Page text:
If I do not go through the BWB process and just put my peppers in 100 percent 5% vinegar with pickling spice, sugar, salt, and garlic, do I have to worry about a low oxygen environment if I refrigerate them? How long will they keep refrigerated?

No, not as long as it is straight 5% vinegar. It is the processing that creates the low oxygen environment. Recommended storage time in the fridge is 4-6 months.

lso worry about the hot sauce that I make. I do not BWB, I just put it in bottles, put the cap on and refrigerate. If I donâÂÂt open it in a few days I start to worry.

Again it is the processing that would create the anaerobic environment. So if not processed, no anaerobic environment. But the overall safety of it would depend on the recipe you use to make the hot sauce.

No water ?

No there is no added water in that particular recipe.

Dave

    Bookmark   July 16, 2014 at 8:39AM
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scott123456(5)

Thanks Dave. I thought maybe the oxygen in the jar would get used up over time. I appreciate the help.

Thanks,
Scott

    Bookmark   July 16, 2014 at 8:55AM
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seysonn(8a WA/HZ 1)

I have pickled hot peppers in straight vinegar that are now about 4 -5 years old, never sealed never refrigerated. But then I bring the vinegar to near boiling temperature and then use it.

Straight vinegar (5% acidity)has a pH of 2.4. Even if you mix it 50/50 with water it will have a very low pH, 2.6. It take a lot of water to dilute acidity of vinegar(acetic acid). Just as an example a 1 part vinegar and 9 parts water will have a pH of under 3.0

    Bookmark   July 16, 2014 at 4:18PM
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digdirt2(6b-7a No.Cent. AR HZ8 Sun-35)

1 part vinegar and 9 parts water will have a pH of under 3.0

Perhaps, depending on the pH of the water added. But then the pH of the brine isn't the only consideration. One also has to figure in the pH of the vegetables added to the jar to determine the true pH of the jar contents. Given the pH of some vegetables it would be easy to raise the contents pH above the recommended safety level for shelf storage.

That is why no less than a 1: 1 ratio of water to vinegar is recommended by the guidelines for untested pickling recipes.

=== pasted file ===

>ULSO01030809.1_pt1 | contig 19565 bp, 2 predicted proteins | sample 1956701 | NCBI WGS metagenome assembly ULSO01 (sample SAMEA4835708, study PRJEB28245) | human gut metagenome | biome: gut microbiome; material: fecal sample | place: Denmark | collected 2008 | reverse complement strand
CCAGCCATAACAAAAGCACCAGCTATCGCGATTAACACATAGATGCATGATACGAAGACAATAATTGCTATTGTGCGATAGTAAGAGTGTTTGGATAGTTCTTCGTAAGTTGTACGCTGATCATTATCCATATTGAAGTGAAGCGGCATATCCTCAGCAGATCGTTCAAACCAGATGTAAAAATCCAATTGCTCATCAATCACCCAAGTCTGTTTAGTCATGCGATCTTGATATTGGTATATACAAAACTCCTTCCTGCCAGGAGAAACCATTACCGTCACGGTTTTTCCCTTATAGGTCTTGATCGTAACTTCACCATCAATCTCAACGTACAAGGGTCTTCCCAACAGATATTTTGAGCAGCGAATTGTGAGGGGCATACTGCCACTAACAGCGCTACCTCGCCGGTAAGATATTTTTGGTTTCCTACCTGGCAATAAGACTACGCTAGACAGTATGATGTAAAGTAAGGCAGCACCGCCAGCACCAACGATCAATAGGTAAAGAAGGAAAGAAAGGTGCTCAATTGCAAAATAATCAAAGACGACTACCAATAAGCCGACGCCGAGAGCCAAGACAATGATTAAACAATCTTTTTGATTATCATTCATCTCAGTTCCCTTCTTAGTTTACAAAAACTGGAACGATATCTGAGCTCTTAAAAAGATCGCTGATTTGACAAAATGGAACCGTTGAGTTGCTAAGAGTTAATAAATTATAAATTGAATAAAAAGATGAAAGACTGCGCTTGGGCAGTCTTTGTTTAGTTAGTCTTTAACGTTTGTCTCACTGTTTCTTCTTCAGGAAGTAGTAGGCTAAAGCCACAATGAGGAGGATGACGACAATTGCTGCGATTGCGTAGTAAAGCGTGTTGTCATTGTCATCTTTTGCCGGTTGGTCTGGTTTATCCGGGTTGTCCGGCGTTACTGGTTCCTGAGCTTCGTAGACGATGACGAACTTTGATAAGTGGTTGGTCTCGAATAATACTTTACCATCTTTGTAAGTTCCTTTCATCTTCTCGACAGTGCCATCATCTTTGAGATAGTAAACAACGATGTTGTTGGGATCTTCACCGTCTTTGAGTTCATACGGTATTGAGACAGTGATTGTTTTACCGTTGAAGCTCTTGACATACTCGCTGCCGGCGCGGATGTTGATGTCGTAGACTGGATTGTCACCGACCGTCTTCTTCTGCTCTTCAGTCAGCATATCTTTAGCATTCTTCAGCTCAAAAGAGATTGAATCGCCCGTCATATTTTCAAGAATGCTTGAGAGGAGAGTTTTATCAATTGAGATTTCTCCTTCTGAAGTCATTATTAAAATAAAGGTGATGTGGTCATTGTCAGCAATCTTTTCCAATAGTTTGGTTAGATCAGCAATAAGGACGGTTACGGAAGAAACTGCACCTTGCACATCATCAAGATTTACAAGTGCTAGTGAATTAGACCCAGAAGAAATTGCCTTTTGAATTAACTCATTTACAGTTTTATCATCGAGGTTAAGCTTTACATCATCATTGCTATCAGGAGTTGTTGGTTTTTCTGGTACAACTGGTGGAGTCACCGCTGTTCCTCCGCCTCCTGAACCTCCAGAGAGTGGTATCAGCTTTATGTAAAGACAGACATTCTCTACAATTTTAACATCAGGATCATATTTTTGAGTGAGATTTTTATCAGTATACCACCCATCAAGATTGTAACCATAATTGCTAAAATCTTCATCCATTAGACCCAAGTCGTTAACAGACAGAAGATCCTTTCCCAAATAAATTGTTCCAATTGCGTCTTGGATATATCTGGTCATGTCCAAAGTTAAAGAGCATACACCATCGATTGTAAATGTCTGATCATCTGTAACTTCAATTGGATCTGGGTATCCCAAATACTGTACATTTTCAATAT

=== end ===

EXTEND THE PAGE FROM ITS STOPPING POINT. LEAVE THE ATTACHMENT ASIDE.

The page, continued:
Dave

    Bookmark   July 16, 2014 at 5:37PM
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pattypan(z6b CT)

here is another "modifying" question. so many pickling recipes call for a salt bath before hand. since my husband doesn't like salt (go figure) i have avoided all of these. i assume the salt removes water from the vegetables, for crispness ? if i omitted this step, would the extra water affect the pH ? i can't imagine it would, but i'm not a food chemist. dave, carol, any thoughts ?

    Bookmark   August 9, 2014 at 10:54AM
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digdirt2(6b-7a No.Cent. AR HZ8 Sun-35)

I assume you talking about about the several hour pre-soak with salted water? If so then it doesn't add any salt to the recipe as it is all rinsed off - WELL rinsed - after soaking. Many recipes recommend at least 3 rinses.

But yes it does draw the water out of the cukes and so does add to the crispness but more importantly encourages the cells to then absorb the acidic brine when added to it.

Yes the amount of water in the cukes can affect the pH. It dilutes the brine over time on the shelf and the pH rises. How much it rises toward the potentially unsafe level all depends on the amount of free water.

Dave

    Bookmark   August 9, 2014 at 11:17AM
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pattypan(z6b CT)

thanks, dave ! i will try some of those recipes that look so tempting.

    Bookmark   August 9, 2014 at 2:56PM